Sunshine and great weather have brought with it the urge to hit the track for a few laps. Wanting to make sure a certain piece of classic rock music for my iPod was downloaded; I hit the search button on the ole computer. Once again my search proved again how isolated my world is. Not only were there links to safe and legal websites for music downloads, but there were also links to sites that claimed to have free songs, and movies. As our IT staff reminded me if it’s too good to be true it probably is. Deeper research revealed most of the movies and music on some of these sites are probably pirated. Pirated, what is that? I know it happened to me too; the image of someone wearing an eye patch and shouting Argh came to mind. Unfortunately, cyber pirates look like me and you, and a lot like our kiddos.
To say that a file is pirated is a nice way of saying that it was copied or downloaded without permission from the author. According to the United States Copyright Office the definition of Copyright is a form of protection provided by the laws of the United States (title 17, U.S. Code) to the authors of “original works of authorship,” including literary, dramatic, musical, artistic, and certain other intellectual works. This protection is available to both published and unpublished works.
Most teens know how to download music, games and movies from sites we’ve never heard of. Sites like Limewire, Bit Torrent and Ares who use peer-to-peer (P2P) file sharing. This type of file sharing is when two computers talk directly to each other without the use of a server. Usually most teens and adults do not realize that these sites are often monitored by associations like the Motion Picture Association of America (MPAA) and the Recording Industry Association of America (RIAA). Periodic monitoring by movie studios and recording companies can result in you or your internet service provider receiving a letter notifying them of your copyright infringement.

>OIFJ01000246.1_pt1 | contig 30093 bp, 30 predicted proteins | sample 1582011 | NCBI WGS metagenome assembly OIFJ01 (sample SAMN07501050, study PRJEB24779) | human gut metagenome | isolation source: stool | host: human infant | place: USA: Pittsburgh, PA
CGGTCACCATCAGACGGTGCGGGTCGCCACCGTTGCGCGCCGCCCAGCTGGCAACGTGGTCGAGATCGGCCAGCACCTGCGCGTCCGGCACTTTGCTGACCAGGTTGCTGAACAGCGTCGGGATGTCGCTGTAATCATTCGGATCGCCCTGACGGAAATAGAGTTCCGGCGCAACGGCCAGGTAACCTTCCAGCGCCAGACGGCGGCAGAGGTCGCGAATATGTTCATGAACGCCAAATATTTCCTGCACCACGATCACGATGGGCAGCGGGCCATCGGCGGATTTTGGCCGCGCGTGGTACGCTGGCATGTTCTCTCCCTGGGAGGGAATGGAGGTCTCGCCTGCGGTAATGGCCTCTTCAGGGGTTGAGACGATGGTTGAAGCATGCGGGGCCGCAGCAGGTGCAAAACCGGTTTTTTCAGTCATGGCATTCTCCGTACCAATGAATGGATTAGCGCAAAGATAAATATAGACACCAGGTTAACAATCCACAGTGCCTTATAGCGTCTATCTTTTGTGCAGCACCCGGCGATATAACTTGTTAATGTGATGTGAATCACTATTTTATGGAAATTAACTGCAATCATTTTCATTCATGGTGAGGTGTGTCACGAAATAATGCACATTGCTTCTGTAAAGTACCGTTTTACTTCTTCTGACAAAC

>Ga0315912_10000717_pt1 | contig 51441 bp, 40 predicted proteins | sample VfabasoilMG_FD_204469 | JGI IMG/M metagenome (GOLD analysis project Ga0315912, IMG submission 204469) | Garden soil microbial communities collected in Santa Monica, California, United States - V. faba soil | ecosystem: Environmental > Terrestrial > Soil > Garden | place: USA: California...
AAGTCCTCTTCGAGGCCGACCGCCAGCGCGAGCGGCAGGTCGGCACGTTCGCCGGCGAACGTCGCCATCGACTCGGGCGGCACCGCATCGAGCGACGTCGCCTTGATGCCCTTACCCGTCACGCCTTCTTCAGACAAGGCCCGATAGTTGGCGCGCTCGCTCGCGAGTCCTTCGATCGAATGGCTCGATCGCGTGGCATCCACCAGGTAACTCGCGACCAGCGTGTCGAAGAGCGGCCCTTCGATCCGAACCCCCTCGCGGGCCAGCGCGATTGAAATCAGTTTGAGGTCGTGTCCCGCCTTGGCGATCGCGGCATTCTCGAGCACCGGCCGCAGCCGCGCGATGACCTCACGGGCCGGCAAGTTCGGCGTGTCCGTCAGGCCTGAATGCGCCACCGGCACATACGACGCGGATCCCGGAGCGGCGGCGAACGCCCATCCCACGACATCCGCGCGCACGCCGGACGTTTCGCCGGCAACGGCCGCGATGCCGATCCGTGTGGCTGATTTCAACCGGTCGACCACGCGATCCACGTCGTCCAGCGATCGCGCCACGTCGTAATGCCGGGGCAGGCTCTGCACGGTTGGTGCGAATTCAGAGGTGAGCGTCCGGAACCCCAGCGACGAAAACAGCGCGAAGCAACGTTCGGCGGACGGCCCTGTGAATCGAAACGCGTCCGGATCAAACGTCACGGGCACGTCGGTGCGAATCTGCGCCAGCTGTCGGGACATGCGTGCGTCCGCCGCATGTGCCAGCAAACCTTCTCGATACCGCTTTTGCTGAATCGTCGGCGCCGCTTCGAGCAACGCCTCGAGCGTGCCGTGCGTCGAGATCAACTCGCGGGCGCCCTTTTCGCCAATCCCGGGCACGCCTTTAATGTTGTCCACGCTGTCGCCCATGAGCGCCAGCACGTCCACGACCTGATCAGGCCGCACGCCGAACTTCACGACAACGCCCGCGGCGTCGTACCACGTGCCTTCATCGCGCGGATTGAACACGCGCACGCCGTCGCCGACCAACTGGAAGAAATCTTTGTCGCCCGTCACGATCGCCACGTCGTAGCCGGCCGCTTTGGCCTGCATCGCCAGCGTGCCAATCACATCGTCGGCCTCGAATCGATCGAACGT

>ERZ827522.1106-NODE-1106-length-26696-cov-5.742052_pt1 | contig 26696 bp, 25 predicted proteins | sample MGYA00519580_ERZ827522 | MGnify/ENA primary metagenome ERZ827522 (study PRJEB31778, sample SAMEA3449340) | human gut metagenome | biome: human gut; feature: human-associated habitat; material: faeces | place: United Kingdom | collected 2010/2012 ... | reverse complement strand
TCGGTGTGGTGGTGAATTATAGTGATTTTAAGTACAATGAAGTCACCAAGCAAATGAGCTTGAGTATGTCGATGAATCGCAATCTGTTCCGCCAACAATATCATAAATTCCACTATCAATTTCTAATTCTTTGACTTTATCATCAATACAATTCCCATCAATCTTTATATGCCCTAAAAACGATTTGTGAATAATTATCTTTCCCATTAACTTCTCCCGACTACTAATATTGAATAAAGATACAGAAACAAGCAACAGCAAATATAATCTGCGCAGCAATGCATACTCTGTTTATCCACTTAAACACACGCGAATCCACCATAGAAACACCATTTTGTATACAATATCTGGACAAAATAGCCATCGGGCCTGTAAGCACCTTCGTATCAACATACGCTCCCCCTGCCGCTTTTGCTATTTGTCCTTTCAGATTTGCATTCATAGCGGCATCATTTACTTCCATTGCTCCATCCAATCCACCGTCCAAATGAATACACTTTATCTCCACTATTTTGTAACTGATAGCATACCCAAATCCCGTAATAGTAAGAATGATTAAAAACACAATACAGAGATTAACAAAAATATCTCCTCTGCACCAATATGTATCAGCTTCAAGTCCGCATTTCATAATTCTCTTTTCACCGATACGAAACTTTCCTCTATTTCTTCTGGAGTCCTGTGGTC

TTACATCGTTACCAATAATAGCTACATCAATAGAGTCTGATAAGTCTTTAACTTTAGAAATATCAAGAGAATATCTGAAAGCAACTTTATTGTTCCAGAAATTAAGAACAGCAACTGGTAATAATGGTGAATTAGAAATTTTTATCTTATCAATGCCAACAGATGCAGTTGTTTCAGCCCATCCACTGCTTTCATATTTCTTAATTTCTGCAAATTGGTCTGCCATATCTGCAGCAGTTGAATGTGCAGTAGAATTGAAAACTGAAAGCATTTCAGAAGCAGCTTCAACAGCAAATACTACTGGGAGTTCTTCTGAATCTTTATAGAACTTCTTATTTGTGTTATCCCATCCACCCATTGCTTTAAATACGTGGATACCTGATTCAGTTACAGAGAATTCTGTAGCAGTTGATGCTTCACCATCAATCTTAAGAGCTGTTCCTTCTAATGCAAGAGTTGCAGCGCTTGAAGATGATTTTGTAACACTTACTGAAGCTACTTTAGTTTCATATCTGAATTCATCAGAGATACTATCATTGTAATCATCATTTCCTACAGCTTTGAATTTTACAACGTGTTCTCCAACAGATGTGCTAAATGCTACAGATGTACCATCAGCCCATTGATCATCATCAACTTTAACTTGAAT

Copyright violations on university campuses have gotten so out of hand that many universities have policies and guidelines in place. Citations for Infringement violations can result in one or all of the following: having your internet service disabled, being required to complete a copyright education course, and having you computer examined by university IT professionals before their internet service is restored.
The RIAA and the MPAA have some very informative public awareness campaign materials and guides for teens and parents that explain how copyright violations affect all of us. These materials also give good advice on how to download and share those files in a safe and legal way. Below are a few links to sites where you can purchase and download legal copies of your favorite tunes.
In compliance with the Copyright Act Title 17 US Code Section 106, Brazos Internet’s policy is to suspend internet service of the infringing customer for 24 hours when written notification is received.
To help you learn more about Copyright and Copyright Infringement we have provided a few links that offer really good information and will help you to identify pirated material.
Leaflet on “Young People, Music & The Internet”
Legal Music Sites:
Legal Movie Sites: